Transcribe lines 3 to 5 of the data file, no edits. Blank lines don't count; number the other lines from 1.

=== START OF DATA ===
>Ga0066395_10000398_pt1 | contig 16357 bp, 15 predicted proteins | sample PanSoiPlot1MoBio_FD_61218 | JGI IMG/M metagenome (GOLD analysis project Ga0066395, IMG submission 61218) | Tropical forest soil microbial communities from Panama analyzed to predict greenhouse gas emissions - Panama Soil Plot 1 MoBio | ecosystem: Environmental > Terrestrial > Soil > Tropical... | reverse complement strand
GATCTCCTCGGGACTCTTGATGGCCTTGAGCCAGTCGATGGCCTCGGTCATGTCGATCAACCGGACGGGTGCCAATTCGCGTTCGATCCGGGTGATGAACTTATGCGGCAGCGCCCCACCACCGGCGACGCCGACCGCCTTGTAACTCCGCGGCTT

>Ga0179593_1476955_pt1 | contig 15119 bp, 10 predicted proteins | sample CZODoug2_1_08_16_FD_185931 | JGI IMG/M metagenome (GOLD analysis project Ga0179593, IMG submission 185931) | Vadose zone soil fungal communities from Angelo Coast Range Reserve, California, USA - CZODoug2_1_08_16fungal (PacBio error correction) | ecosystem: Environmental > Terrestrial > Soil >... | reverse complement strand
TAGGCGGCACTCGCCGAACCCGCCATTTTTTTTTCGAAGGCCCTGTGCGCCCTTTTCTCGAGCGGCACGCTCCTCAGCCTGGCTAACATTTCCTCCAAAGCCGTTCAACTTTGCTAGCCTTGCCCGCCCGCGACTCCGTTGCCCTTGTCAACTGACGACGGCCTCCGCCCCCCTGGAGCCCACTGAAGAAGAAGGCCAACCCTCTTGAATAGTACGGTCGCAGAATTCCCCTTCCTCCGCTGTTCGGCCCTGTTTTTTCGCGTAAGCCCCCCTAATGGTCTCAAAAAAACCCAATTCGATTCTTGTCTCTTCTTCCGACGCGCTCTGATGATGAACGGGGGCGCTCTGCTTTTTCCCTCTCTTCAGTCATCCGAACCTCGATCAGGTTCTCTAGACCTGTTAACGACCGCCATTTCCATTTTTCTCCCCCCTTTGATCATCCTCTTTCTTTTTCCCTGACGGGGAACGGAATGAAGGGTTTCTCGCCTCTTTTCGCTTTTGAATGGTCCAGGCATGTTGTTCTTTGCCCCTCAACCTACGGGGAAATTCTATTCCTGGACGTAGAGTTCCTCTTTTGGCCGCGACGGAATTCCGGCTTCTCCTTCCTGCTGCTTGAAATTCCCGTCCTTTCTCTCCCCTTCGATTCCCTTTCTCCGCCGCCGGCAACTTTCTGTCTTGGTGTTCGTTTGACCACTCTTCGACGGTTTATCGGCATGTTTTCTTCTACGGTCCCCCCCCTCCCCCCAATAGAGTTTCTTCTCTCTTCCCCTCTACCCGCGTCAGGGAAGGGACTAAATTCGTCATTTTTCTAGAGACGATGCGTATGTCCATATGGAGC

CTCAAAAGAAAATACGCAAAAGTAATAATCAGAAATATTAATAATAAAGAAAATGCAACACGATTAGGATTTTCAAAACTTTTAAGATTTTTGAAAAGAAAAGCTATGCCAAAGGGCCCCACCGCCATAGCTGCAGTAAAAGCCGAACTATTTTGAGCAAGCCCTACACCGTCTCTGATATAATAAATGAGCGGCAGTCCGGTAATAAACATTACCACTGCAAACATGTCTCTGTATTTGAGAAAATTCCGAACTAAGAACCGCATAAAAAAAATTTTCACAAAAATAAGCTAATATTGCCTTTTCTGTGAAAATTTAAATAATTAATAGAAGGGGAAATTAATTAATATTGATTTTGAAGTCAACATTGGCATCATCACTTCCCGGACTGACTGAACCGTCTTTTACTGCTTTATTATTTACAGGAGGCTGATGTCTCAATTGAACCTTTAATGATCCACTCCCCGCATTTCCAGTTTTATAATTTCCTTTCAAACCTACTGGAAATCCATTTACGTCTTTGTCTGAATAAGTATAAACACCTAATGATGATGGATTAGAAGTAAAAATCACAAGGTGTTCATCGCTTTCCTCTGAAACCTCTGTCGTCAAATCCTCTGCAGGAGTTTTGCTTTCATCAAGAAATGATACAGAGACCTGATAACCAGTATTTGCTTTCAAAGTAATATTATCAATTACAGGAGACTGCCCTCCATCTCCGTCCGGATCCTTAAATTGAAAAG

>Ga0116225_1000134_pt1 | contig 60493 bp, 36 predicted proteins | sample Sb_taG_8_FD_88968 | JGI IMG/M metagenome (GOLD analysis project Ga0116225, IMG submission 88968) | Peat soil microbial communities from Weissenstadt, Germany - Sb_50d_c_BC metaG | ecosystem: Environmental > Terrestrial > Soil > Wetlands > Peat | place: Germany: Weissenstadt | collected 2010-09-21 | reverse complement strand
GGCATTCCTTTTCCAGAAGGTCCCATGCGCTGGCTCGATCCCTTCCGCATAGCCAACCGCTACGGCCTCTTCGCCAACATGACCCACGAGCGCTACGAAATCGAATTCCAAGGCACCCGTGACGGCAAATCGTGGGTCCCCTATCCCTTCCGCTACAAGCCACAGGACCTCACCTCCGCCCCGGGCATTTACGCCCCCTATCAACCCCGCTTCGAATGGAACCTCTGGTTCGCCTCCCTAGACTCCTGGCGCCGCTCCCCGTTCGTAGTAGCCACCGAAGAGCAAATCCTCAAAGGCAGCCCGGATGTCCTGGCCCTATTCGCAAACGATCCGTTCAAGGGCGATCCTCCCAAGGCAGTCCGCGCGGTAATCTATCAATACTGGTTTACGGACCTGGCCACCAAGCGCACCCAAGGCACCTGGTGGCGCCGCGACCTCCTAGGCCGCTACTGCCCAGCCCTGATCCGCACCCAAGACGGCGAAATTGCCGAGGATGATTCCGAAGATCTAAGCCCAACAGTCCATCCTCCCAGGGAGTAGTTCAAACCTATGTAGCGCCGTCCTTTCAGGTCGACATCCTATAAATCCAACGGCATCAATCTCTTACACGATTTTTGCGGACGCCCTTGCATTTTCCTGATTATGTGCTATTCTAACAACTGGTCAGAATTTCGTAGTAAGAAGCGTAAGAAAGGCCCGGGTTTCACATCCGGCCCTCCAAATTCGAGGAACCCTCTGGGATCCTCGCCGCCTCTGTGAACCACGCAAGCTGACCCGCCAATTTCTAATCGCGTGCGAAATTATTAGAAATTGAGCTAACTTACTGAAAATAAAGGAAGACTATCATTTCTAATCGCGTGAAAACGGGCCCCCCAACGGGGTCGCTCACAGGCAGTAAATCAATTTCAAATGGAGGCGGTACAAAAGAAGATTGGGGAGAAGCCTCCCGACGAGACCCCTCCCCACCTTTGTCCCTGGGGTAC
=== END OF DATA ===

>Ga0179593_1476955_pt1 | contig 15119 bp, 10 predicted proteins | sample CZODoug2_1_08_16_FD_185931 | JGI IMG/M metagenome (GOLD analysis project Ga0179593, IMG submission 185931) | Vadose zone soil fungal communities from Angelo Coast Range Reserve, California, USA - CZODoug2_1_08_16fungal (PacBio error correction) | ecosystem: Environmental > Terrestrial > Soil >... | reverse complement strand
TAGGCGGCACTCGCCGAACCCGCCATTTTTTTTTCGAAGGCCCTGTGCGCCCTTTTCTCGAGCGGCACGCTCCTCAGCCTGGCTAACATTTCCTCCAAAGCCGTTCAACTTTGCTAGCCTTGCCCGCCCGCGACTCCGTTGCCCTTGTCAACTGACGACGGCCTCCGCCCCCCTGGAGCCCACTGAAGAAGAAGGCCAACCCTCTTGAATAGTACGGTCGCAGAATTCCCCTTCCTCCGCTGTTCGGCCCTGTTTTTTCGCGTAAGCCCCCCTAATGGTCTCAAAAAAACCCAATTCGATTCTTGTCTCTTCTTCCGACGCGCTCTGATGATGAACGGGGGCGCTCTGCTTTTTCCCTCTCTTCAGTCATCCGAACCTCGATCAGGTTCTCTAGACCTGTTAACGACCGCCATTTCCATTTTTCTCCCCCCTTTGATCATCCTCTTTCTTTTTCCCTGACGGGGAACGGAATGAAGGGTTTCTCGCCTCTTTTCGCTTTTGAATGGTCCAGGCATGTTGTTCTTTGCCCCTCAACCTACGGGGAAATTCTATTCCTGGACGTAGAGTTCCTCTTTTGGCCGCGACGGAATTCCGGCTTCTCCTTCCTGCTGCTTGAAATTCCCGTCCTTTCTCTCCCCTTCGATTCCCTTTCTCCGCCGCCGGCAACTTTCTGTCTTGGTGTTCGTTTGACCACTCTTCGACGGTTTATCGGCATGTTTTCTTCTACGGTCCCCCCCCTCCCCCCAATAGAGTTTCTTCTCTCTTCCCCTCTACCCGCGTCAGGGAAGGGACTAAATTCGTCATTTTTCTAGAGACGATGCGTATGTCCATATGGAGC

CTCAAAAGAAAATACGCAAAAGTAATAATCAGAAATATTAATAATAAAGAAAATGCAACACGATTAGGATTTTCAAAACTTTTAAGATTTTTGAAAAGAAAAGCTATGCCAAAGGGCCCCACCGCCATAGCTGCAGTAAAAGCCGAACTATTTTGAGCAAGCCCTACACCGTCTCTGATATAATAAATGAGCGGCAGTCCGGTAATAAACATTACCACTGCAAACATGTCTCTGTATTTGAGAAAATTCCGAACTAAGAACCGCATAAAAAAAATTTTCACAAAAATAAGCTAATATTGCCTTTTCTGTGAAAATTTAAATAATTAATAGAAGGGGAAATTAATTAATATTGATTTTGAAGTCAACATTGGCATCATCACTTCCCGGACTGACTGAACCGTCTTTTACTGCTTTATTATTTACAGGAGGCTGATGTCTCAATTGAACCTTTAATGATCCACTCCCCGCATTTCCAGTTTTATAATTTCCTTTCAAACCTACTGGAAATCCATTTACGTCTTTGTCTGAATAAGTATAAACACCTAATGATGATGGATTAGAAGTAAAAATCACAAGGTGTTCATCGCTTTCCTCTGAAACCTCTGTCGTCAAATCCTCTGCAGGAGTTTTGCTTTCATCAAGAAATGATACAGAGACCTGATAACCAGTATTTGCTTTCAAAGTAATATTATCAATTACAGGAGACTGCCCTCCATCTCCGTCCGGATCCTTAAATTGAAAAG